It’s a depressing thought but autumn is just around the corner and with a change in weather there comes the increased chance of catching a cold. If you have COPD or emphysema then you probably already know how miserable it feels when you catch a cold as breathing is already a strain. Not only does catching a cold worsen your ability to breathe, but it also increases your chance of catching a more serious respiratory tract infection.
A cold is a viral respiratory illness, which normally affects your nose and throat but can affect your airways as well. A COPD patient already suffers from damaged airways and a cold will hinder your breathing further and cause other changes:
• An increase in phlegm
• An increase in the thickness or stickiness of the phlegm
• A change in phlegm colour to yellow or green
• The presence of blood in the phlegm
• An increase in the severity of shortness of breath, cough, or wheezing
• A general feeling of ill health
• Difficulty sleeping
• Increased fatigue
Respiratory infections are responsible for 70% of cases where a patient’s COPD status has worsened. Catching a cold can open you up to a greater risk of developing more severe respiratory infections. Pneumonia is a common infection in COPD patients as the airways are obstructed and the body cannot cough up infected mucus.
Sometimes patients will require hospitalisation due to the worsening of their symptoms from a respiratory infection. It is important to always inform your doctor if your cold symptoms get worse and not wait until you have more serious breathing problems.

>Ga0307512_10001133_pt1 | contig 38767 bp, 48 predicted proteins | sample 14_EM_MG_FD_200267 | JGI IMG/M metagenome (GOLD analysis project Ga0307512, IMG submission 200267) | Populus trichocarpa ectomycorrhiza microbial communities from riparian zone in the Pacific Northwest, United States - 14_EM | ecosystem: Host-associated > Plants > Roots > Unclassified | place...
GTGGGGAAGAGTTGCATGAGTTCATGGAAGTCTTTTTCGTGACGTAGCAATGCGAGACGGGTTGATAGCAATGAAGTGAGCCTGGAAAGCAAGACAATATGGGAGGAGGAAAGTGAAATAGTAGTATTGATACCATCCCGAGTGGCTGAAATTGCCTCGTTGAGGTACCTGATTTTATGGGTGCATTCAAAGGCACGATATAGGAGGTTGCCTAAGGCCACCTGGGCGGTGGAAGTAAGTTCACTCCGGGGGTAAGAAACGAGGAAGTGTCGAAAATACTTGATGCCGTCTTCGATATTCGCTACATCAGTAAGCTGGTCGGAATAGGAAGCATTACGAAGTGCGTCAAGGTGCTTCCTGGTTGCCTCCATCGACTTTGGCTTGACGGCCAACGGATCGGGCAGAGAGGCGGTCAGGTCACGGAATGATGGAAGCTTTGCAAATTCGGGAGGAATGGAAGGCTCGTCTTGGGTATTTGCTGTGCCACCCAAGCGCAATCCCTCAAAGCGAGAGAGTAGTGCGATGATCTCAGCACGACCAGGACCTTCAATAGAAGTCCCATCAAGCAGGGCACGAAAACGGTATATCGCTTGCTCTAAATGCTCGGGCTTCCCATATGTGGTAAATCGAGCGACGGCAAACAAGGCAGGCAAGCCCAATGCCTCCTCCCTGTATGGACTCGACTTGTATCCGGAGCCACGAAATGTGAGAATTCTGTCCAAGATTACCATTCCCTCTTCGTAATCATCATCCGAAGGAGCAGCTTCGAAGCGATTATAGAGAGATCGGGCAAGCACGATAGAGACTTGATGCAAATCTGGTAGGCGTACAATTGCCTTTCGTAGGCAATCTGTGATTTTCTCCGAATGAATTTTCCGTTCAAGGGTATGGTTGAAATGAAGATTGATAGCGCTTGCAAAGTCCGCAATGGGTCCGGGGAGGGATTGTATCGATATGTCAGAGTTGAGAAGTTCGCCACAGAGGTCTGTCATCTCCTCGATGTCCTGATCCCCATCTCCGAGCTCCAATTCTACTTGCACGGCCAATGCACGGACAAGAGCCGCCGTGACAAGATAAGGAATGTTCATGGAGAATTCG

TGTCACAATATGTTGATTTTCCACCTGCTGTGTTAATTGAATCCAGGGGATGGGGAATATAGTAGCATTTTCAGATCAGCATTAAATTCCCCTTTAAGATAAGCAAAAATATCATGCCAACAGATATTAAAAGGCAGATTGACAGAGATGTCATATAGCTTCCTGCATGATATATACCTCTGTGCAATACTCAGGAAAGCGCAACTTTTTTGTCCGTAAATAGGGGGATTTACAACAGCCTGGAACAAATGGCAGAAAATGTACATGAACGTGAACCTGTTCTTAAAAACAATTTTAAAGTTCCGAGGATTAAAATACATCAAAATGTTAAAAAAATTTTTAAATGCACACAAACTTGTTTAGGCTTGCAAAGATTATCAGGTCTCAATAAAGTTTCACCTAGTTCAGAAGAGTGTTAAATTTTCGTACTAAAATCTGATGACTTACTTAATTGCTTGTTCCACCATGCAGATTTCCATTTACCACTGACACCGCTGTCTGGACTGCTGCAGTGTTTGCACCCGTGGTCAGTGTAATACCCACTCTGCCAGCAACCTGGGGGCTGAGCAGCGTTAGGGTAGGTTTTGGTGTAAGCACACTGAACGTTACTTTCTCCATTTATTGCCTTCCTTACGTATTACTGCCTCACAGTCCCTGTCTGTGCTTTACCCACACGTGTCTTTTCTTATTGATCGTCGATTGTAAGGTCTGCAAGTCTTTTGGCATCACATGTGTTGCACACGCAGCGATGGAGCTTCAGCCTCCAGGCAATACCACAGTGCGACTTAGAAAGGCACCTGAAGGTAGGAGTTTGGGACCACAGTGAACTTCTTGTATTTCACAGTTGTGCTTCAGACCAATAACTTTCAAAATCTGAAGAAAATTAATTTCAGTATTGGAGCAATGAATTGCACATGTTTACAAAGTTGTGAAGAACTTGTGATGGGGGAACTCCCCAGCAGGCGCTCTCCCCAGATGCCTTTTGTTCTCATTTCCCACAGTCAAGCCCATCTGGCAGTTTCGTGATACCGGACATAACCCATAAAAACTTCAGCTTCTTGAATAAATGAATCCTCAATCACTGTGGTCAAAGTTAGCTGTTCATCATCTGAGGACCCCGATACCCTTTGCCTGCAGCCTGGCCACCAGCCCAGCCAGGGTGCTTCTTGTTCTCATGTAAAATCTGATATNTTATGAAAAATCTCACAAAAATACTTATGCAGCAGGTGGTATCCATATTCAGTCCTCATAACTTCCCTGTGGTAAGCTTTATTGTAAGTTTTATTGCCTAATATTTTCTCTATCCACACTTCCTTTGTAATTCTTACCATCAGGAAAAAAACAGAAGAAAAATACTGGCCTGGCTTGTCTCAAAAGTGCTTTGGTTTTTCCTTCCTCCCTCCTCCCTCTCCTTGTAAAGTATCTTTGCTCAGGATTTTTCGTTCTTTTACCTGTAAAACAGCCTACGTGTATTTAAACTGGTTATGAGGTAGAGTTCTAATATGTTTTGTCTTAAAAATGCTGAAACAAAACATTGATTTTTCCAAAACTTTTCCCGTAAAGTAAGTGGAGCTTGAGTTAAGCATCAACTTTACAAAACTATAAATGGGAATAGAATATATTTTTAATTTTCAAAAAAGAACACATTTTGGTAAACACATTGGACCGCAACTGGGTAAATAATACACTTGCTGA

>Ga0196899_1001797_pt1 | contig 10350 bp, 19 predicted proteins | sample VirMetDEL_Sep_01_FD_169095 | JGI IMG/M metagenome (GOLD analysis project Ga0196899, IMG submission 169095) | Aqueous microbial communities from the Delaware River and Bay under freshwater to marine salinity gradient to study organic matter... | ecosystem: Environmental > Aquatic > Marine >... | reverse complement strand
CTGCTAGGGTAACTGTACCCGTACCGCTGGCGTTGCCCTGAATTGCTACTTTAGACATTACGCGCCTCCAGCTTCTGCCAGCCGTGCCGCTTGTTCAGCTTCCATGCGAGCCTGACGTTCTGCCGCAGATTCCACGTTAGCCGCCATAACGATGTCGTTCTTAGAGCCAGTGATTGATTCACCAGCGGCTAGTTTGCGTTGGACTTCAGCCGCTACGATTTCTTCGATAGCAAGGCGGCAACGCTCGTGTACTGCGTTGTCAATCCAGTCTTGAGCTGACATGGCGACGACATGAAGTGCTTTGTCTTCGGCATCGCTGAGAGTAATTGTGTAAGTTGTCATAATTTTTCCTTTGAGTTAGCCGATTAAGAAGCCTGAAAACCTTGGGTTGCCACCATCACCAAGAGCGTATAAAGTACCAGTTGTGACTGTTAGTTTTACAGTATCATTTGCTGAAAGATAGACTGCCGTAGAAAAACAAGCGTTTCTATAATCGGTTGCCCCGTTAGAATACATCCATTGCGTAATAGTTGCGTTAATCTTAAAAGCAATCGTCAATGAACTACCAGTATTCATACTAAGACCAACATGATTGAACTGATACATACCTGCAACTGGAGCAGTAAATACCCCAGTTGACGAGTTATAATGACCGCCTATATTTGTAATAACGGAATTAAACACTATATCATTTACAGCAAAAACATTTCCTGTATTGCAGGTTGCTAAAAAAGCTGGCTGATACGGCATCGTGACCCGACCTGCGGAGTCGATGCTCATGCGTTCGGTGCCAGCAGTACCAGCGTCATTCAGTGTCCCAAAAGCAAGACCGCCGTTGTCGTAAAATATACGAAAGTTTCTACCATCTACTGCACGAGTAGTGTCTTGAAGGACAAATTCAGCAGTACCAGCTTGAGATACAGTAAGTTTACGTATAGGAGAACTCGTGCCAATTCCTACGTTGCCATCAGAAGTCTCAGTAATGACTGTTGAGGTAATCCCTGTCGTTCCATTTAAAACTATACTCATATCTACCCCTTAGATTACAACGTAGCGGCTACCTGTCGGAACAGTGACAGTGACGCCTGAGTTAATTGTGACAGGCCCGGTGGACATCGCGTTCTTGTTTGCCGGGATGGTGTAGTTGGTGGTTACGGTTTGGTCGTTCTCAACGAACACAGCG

If you catch a cold then ensure you stay on your prescribed COPD medications and then decide, with your doctor, what else to take to treat the cold symptoms.
You might treat the body aches and fever associated with a cold with ibuprofen. Although antihistamines can be helpful if you have mild allergy symptoms, you should avoid them if you constantly have thick mucus; they may make it more difficult for you to cough up the phlegm.
Most over-the-counter cold remedies are generally safe for people with emphysema and chronic bronchitis. However, decongestants raise blood pressure and some of the drugs used to treat emphysema and chronic bronchitis can also increase your heart rate. Use cold remedies with caution, especially if you have high blood pressure or other heart issues in addition to COPD. Again, ask your doctor about medications for cold symptoms.
Patients who use supplemental oxygen should ensure their equipment is kept hygienically clean, especially when friends/family/carers come round who may have a cold or be the carrier of the cold virus. Some patients feel safer using their mask rather than their nasal cannula as it covers their nose and mouth to reduce the chance of breathing in germs. If you are trying to keep active then some use their masks and portable concentrators when going outside or when among crowds, not only to support breathing function but to protect from potential viral germs. Some patients also find that if they do feel cold symptoms coming on then using oxygen when they sleep overnight and using it more during the day helps prevent symptoms from worsening.
The best way to treat a cold is to prevent one, here are some general tips to help you avoid catching a cold:
• Wash your hands regularly.
• Avoid crowds during cold and flu season.
• Avoid cigarette smoke and air pollutants.
• Eat a balanced diet and exercise regularly.
• Stop smoking.
• Make sure you are using your inhalers correctly.